Mixing artificial and business intelligence

In our second Next Big Thing installment, we examine where cognitive computing could take brands.

Jibo in homeThis story is part of our Next Big Things series that appears in the September 2014 issue of strategy.

Earlier this year, a super smart computer was mistaken for a human. That’s right, for the first time, a machine fooled a handful of judges into thinking it was a 13-year-old boy during a Turing Test, a 60-year-old system that tests if machines can really think, conducted by various global organizations and involving humans and robotics engaging in written “conversations” over a computer.

That, combined with recent news that the world’s first household family robot, Jibo, created by social robots pioneer and MIT professor Cynthia Breazeal, is set to be in homes by the end of 2015, is causing marketers to wonder where cognitive computing will take their brands.

For the time being, not very far, says Tyler Turnbull, president of Proximity Canada. “We are still at the very early stages of what machine-to-machine learning is capable of. But I think some brands are looking at it to start from a digital standpoint, so simple algorithmic recommendations, like Amazon, or even Campbell’s Kitchen, where it learns about the customer and provides the recipes they want,” he says. “But where it gets fascinating is when algorithms start to update themselves, and are able to make changes based on inputs.”

Watson_cognitive computingCognitive computing, whereby artificial intelligence software learns by experience, such as IBM’s Watson (which can crunch vast amounts of data and process it like a human would, as it understands natural language and can generate hypotheses) will get very interesting when we can apply it to business, says Twist Image president Mitch Joel.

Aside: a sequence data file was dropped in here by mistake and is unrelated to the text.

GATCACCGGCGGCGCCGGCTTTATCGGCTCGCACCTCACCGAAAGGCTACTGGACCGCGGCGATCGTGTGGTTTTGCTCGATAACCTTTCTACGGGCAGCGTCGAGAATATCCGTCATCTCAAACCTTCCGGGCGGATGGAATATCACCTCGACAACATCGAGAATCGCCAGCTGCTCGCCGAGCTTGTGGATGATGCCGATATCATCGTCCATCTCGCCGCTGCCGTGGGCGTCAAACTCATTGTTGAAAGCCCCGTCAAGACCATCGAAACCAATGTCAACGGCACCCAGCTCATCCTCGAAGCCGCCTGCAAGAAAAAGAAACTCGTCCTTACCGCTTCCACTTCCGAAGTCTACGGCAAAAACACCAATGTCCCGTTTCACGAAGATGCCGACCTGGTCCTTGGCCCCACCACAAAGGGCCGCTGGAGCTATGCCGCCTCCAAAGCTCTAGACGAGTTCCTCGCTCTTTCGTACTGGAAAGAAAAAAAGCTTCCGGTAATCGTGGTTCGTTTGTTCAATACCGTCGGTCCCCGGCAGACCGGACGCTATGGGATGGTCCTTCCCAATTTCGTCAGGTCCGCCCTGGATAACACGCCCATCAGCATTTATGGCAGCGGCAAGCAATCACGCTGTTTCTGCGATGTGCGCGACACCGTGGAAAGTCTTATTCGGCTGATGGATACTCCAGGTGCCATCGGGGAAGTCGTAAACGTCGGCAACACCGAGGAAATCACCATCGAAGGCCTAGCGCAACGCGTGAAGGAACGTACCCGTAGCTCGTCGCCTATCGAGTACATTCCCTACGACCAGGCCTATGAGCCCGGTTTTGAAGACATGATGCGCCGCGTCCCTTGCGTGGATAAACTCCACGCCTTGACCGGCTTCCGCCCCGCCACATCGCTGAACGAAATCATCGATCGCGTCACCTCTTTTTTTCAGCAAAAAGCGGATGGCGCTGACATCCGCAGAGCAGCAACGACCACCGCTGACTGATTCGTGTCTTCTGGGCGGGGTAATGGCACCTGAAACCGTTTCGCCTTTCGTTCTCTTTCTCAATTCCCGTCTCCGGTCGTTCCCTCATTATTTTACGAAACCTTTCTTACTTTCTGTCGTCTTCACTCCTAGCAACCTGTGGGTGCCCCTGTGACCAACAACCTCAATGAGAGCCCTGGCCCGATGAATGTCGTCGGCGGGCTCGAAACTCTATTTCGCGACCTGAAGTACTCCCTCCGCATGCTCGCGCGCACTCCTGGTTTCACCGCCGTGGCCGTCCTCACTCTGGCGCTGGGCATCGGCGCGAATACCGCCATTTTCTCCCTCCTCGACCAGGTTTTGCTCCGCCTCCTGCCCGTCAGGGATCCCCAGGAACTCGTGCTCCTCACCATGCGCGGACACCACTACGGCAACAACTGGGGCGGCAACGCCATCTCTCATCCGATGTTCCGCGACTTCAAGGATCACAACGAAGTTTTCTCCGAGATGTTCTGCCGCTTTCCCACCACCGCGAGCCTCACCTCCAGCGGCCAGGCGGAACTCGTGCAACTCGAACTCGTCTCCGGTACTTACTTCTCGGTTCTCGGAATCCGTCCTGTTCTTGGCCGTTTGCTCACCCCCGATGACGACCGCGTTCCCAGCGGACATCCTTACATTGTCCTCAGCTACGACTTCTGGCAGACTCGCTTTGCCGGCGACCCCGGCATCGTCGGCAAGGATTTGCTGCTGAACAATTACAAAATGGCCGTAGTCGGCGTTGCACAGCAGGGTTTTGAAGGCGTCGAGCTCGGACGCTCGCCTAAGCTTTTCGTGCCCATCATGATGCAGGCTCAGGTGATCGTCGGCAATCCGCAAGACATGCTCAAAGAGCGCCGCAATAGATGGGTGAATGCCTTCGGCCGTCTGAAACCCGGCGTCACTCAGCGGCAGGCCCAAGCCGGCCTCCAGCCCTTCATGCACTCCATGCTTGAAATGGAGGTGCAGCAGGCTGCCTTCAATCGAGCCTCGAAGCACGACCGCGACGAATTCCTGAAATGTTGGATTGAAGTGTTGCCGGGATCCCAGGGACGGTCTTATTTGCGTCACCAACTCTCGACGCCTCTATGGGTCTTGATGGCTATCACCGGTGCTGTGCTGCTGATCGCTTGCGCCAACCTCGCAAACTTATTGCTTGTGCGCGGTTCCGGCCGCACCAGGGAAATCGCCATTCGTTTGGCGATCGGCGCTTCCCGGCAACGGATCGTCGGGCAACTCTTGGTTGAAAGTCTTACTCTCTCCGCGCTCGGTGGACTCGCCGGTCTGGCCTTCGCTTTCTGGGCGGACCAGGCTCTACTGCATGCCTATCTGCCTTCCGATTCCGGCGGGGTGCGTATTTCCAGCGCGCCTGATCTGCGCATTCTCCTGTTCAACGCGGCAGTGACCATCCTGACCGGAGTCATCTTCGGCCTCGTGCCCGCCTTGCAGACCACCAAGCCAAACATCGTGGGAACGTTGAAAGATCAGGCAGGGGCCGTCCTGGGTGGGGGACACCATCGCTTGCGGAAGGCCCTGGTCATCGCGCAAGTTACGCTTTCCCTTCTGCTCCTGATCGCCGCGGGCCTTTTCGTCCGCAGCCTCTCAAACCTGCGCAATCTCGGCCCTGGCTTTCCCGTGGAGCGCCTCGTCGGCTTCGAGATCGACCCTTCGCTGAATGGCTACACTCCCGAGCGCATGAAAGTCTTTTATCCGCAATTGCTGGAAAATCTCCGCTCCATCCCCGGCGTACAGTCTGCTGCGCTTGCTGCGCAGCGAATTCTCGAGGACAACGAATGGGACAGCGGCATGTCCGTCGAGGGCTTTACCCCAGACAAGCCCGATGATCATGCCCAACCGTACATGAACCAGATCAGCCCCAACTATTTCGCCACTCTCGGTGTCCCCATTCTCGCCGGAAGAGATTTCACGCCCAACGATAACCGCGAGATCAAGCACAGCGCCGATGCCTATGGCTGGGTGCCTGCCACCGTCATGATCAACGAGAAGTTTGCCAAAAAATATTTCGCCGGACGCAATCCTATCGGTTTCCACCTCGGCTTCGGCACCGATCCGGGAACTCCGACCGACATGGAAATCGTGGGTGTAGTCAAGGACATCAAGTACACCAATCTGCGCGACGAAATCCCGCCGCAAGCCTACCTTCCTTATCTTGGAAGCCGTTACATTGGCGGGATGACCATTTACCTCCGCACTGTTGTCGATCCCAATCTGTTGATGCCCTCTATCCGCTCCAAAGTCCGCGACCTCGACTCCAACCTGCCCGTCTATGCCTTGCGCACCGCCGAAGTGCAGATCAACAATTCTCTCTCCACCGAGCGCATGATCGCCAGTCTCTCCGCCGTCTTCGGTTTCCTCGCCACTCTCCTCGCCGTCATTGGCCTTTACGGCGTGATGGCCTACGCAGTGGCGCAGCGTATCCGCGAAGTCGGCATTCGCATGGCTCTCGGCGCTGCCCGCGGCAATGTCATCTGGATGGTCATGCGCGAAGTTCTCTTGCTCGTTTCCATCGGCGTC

Watson can come up with a diagnosis of a person’s health by accessing large amounts of knowledge that’s been plugged into its system by doctors and patients all over the world. So who’s to say that a brand can’t diagnose what customers will think of a new product using the same construct?

Joel believes that instead of doing everything by hand, by looking at attention and interest models as single entities, marketers will one day be able to plug in details about a product, the market and demographic into a single system and come up with the perfect marketing mix.

“The surprising thing won’t be about how mobile usage should be increased by X amount – that’s looking at things too broadly,” he says. “The computational systems will help marketers to slice and dice through this information to create more sound results.”

Joe Dee, Cossette’s VP of product and technology strategy, predicts the death of the traditional call centre as a result of cognitive computing. When a person calls customer service, they’re usually funnelled through to the right person through a list of time-consuming actions. “I can picture that becoming far more automated and actually being able to engage with a computer using voice recognition and getting an intelligent response.” All without ever being put on hold.

“Most marketers are looking at how to have the basic algorithmic learning when it comes to recommendations and optimal user path in digital, but not through total automation,” adds Turnbull. “But I think if you look at certain products like Jawbone or Fitbit or Nike+ FuelBand, that’s where I think machine-to-machine learning has an interesting play, because you’re looking at a set of data, across millions of users worldwide, to make smarter decisions and help nudge customers in the direction [brands] want them to go.”

Catch up on previous Next Big Thing installments here.